Northwest China famine, 1928-30

Starting in early 1928, warfare and drought disaster across northern China reached their destructive peaks, culminating in severe famine in roughly 300 counties. First affecting coastal Shandong Province, and then shifting northwest to inland Henan, Shaanxi and Gansu, millions faced a natural disaster that would plague northern communities for three years. Despite limited local and international relief efforts, the Northwest famine of the late 1920s rivals the North China Famine of 1876-1879 as the most devastating natural disaster in modern Chinese history.


The failure of crops in Shaanxi’s fertile Wei River Valley was a main ‘spark’ in triggering food shortages in China’s Northwest, with drought rendering 9.2 million acres of arable land barren.[1] Nonetheless, the famine that ensued was more political than natural in origin.

Famine conditions were exacerbated by simultaneous military activity in the area. Warlords had already established the foundations of famine, stripping counties ‘ruthlessly’ of grain, livestock, and farming implements.[2] Their demands for the people to plant opium for their economic gain also helped catalyse the famine, cultivable food-producing areas reduced to opium plantations.[3] Subsequent conflict accelerated and intensified the effects of famine, causing mass upheaval in Northern China. Further causing and catalysing such effects was the lack of participation the Chinese National Government had in defence and relief schemes. Preoccupied with military conflict, various levels of government neglected dam and dike maintenance, increasing the likelihood of famine conditions, while food-production decreased massively in the prioritising of supplies to soldiers over the workforce.  Indeed, the American Board of Commissioners for Foreign Missions reported that “several cases of cannibalism” had been confirmed in the desperation of sustenance.[4]


Millions living in the Wei River Valley initially affected by famine abandoned their province in search of better conditions. Manchuria in China’s Northeast experienced an influx of 4 million refugees, and the city of Jinan in coastal Shandong Province saw 25,000 refugees ‘existing on only one bowl of free gruel daily.’ On top of Shaanxi’s 3 million deaths by hunger and disease, 6 million people fled.[5]

Due to sketchy and incomplete data, estimates for the famine’s overall death toll ranges anywhere from 3 to 10 million people.[6] In place of official statistics, which the region’s warring military regimes often neglected to collect, the Famine Relief Commission estimated that 4,000,000 had been reduced to beggary,[7] while a major newspaper claimed that “thousands die[d] daily” in the famine.[8] Famine-based casualties showed no signs of decreasing, a further 2 million expected to die between January and June as late as 1930.[9]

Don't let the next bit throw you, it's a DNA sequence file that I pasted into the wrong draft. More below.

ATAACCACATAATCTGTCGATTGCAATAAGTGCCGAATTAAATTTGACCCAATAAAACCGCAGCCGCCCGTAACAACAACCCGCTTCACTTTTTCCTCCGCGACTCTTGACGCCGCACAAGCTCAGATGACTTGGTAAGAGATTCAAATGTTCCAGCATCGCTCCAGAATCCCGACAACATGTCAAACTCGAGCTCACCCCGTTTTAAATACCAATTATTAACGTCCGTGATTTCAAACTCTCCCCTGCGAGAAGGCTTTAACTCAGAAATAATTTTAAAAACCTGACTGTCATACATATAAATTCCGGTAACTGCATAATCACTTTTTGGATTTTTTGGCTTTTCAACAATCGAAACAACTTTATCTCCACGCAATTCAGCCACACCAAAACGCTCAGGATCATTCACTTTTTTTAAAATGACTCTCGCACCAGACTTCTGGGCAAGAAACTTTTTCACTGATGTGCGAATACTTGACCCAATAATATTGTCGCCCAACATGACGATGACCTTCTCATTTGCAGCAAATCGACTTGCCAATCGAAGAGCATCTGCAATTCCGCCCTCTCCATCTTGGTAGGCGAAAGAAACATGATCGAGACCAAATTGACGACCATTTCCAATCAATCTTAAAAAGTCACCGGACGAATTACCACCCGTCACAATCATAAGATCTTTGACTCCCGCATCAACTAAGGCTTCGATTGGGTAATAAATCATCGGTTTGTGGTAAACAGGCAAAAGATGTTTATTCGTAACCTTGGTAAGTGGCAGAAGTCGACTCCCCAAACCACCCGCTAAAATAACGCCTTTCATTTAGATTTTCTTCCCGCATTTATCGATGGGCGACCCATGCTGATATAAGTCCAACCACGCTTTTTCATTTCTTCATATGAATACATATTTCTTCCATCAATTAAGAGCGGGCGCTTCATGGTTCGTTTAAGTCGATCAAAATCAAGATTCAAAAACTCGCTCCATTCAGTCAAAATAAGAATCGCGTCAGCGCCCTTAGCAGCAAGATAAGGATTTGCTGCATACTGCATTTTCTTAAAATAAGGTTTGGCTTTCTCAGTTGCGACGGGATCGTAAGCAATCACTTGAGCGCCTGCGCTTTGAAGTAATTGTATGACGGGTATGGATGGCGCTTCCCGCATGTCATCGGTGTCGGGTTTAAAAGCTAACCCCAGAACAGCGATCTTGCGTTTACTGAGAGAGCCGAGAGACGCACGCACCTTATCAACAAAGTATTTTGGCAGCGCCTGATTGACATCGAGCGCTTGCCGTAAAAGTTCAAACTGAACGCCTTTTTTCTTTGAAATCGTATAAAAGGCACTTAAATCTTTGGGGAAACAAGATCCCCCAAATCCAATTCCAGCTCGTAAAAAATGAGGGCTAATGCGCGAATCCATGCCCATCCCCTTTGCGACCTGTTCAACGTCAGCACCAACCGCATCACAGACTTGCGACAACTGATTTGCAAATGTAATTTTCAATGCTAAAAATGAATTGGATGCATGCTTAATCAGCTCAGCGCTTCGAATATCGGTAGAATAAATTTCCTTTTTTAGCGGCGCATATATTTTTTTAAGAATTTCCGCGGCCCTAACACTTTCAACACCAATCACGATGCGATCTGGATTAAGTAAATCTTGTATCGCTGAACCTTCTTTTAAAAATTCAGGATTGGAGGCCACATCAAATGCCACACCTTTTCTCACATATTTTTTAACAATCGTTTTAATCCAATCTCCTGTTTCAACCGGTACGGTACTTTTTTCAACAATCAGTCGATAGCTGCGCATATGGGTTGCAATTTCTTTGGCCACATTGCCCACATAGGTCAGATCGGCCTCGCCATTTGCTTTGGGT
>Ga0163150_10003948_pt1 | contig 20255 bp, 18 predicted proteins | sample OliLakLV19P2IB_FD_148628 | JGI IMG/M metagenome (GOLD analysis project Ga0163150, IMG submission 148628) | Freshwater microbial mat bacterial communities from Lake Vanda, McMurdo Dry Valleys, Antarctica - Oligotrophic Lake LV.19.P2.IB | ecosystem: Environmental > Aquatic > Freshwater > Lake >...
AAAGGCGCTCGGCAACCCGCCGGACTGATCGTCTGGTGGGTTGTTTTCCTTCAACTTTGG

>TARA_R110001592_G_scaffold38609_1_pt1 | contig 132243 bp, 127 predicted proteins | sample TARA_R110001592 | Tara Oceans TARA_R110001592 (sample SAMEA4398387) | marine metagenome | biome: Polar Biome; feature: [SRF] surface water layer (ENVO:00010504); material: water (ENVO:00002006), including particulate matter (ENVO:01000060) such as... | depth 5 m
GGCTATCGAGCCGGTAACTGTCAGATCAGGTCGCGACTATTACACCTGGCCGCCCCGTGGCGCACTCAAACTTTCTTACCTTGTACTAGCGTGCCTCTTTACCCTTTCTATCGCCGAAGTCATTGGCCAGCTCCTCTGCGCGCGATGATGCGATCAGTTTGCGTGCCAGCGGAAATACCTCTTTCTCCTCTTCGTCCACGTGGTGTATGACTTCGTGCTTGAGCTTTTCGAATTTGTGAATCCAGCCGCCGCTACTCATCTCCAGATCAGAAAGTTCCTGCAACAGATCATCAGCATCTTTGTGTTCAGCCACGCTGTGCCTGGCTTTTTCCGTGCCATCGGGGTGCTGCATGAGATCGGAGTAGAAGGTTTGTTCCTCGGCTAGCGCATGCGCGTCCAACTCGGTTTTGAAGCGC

News of widespread famine in China’s Northwest elicited substantial relief efforts from around the country, and from international channels. In 1929, the Chinese-Foreign Famine Relief Committee distributed $382,000 to fund relief work from affected regions from Gansu to Jiangsu. It also confirmed additional payments of $75,000 and $36,000 in 1930 to the innermost provinces of Gansu, Shaanxi and Henan.[10] Furthermore, projects were funded to “make nature help herself,” notably one developing drought-resistant seeds for Chinese farmers. By 1930, the North China Mission had given $6,000 towards making such seeds increasingly available to farmers nationwide. Thousands of Chinese responded, many establishing charity kitchens and offering basic accommodation for migrants.[11]


Efforts to send aid in response to the Northwest Famine were only beneficial in providing short-term relief, and even then, financial aid could only prop-up provinces, not offer a long-term solution to famines and subsequent disasters. Even in 1932, droughts, floods and plagues were reported as being “more frequent in the North and Northwest” than ever before.[12] Much relief never saw those it was intended to aid, the campaigns led against warlords Feng Yuxiang and Yan Xishan by Chiang Kai-Shek severely disrupting trans-Chinese commerce; and the execution of ‘scorched-earth’ tactics and disruption of rail traffic destroying the remaining arable land, making essential provisions especially harder to transport.[13] Drought-proof seeds were not an immediate solution. The elusive but undeniably catastrophic death-toll of the famine exemplifies how ineffective the aid was at saving lives, with possibly 10 million of 57 million residents killed.[14] However, this is not to suggest all relief-efforts were ineffective. Newspapers in 1931 report a $1,000,000 canal-building project from the King River to Shaanxi Plain, limiting the effect of drought in some areas in the years ahead.

Hal Baldwin (History) is an undergraduate in the class of 2018 at the University of Manchester.


[1] ‘Famine Prevention’, Chinese Recorder, 1 February 1930.

[2] ‘Famine in China’, South China Morning Post, 20 January 1930.

[3] ‘Refutation of Northwest Militarists’ Manifesto’, China Weekly Review, 19 October 1929.

[4] ‘Tells of Famine Horrors’, New York Times, 7 July 1929.

[5]  Li, Lillian, Fighting Famine in North China, (Stanford: Stanford University Press, 2007), p. 304.

[6] Li, Fighting Famine, p. 304.

[7] ‘Children Sold by Chinese Parents’, Daily Telegraph, 21 January 1928.

[8] ‘Thousands Die Daily’, New York Times, 23 February 1929.

[9] ‘Famine in China’, South China Morning Post, 20 January 1930.

[10] ‘Chinese-Foreign Famine Relief Work’, China Weekly Review, 22 March 1930.

[11] ‘Famine Prevention’, Chinese Recorder, 1 February 1930.

[12] ‘Flood Reconstruction’, North China Herald, 5 January 1932.

[13] ‘Famine in China’, South China Morning Post, 20 January 1930.

[14] Li, Fighting Famine, p. 304.